Likewise Coles or Woolworths branded petrol stations, which may offer cents per litre discounts if customers present a voucher showing they’ve purchased a certain amount of groceries at their supermarkets.

In regional areas, petrol prices usually stay pegged to the Singapore TGP price as there is fewer instances of discounting.

The following prices are taken from AIP Weekly Fuel Report – week ending 30th July 2023, unless indicated.

Premium unleaded: average monthly pump price by capital city

Premium Unleaded: Average Monthly Pump Price By Capital City in Australia

Fueltrac.com.au – (Pg.2) 

Unleaded: average monthly pump price by capital city

Unleaded: Average Monthly Pump Price By Capital City in Australia

Fueltrac.com.au – (Pg.2) 

Average and historical petrol prices – national

The national metropolitan average for the week ending 30th of July was 188.7c/L with a weekly change of -3.1c/L. The low stood at 185.8c/L and the high at 191.9c/L.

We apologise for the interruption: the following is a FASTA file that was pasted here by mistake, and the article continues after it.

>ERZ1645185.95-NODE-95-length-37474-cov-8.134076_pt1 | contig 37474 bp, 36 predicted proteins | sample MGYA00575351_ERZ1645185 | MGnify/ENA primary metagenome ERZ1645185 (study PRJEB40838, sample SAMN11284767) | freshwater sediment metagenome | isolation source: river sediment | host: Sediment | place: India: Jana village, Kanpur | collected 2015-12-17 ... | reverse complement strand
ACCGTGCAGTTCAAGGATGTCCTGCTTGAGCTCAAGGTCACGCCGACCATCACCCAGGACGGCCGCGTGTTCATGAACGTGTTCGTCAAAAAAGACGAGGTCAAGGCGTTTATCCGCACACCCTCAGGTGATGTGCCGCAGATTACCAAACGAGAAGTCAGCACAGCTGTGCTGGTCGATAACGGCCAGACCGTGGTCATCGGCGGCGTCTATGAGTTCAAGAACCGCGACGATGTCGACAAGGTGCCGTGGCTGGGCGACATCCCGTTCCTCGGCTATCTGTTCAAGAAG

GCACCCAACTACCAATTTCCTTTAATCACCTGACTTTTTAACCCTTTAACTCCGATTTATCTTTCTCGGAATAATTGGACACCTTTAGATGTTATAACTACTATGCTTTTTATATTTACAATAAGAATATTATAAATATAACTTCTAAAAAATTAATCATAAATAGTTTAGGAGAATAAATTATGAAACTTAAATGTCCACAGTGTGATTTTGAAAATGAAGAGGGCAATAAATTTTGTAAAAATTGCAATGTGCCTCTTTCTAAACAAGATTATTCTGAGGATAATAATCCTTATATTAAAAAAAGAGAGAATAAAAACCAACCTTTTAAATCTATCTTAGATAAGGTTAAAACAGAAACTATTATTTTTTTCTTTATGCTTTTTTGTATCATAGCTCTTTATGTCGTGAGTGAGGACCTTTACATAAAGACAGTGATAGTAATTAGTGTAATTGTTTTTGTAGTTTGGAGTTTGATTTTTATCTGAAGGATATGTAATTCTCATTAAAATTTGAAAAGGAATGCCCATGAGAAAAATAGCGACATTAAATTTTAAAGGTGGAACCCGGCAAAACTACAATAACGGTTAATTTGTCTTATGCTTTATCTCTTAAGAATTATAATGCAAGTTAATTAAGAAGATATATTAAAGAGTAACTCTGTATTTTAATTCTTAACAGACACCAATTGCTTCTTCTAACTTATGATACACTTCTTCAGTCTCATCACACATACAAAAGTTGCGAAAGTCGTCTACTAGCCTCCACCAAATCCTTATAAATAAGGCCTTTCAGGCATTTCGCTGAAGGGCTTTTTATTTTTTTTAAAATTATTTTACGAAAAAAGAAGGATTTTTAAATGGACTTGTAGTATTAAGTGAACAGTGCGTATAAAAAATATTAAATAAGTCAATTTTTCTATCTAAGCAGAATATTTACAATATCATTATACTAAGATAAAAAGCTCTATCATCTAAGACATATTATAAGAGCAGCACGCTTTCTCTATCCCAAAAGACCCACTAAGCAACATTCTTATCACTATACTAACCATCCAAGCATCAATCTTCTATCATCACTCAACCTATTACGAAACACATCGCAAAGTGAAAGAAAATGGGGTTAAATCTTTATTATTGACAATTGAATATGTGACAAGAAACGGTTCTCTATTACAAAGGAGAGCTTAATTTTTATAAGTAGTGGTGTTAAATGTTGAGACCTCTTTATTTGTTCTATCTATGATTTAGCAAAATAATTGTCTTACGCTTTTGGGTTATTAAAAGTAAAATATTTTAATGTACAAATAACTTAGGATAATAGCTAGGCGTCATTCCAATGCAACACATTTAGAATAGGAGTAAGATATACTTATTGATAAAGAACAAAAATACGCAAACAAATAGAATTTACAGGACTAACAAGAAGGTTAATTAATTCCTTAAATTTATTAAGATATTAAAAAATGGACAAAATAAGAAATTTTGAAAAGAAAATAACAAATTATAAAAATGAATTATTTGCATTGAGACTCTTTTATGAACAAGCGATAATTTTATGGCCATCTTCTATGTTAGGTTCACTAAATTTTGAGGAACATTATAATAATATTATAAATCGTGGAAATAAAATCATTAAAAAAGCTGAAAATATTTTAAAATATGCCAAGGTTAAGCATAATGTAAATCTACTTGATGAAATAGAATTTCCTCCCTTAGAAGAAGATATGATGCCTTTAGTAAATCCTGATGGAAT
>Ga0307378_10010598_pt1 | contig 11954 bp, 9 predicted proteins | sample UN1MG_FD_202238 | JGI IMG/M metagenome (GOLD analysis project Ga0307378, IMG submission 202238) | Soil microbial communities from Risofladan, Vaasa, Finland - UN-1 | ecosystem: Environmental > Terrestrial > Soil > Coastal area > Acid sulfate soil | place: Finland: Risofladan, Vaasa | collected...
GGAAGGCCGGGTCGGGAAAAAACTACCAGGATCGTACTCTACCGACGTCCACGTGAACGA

The national regional average followed the national price closely, with the weekly average resulting in 186.5c/L and a weekly change of +1.4c. The low was 185.6c/L and the high being 187.4c/L.

Using sources such as FuelPrice Australia and the AIP, we can look at average and historical petrol prices dating back to 2002.

The lowest national average petrol price was in 2002 at 87.3c/L.

The highest recorded average price was 2022, at 184.2c/L, an 24.6% increase over the previous 2021 high of 147.8c/L.

Petrol prices have increased steadily during the last 20 years, although there have been some years where prices have fallen or shot up dramatically.

For instance, the national average petrol price increased 13.5% over 2007 to 2008 due to the emergence of the Global Financial Crisis which shook global commodity markets, stock markets, and foreign exchange rates.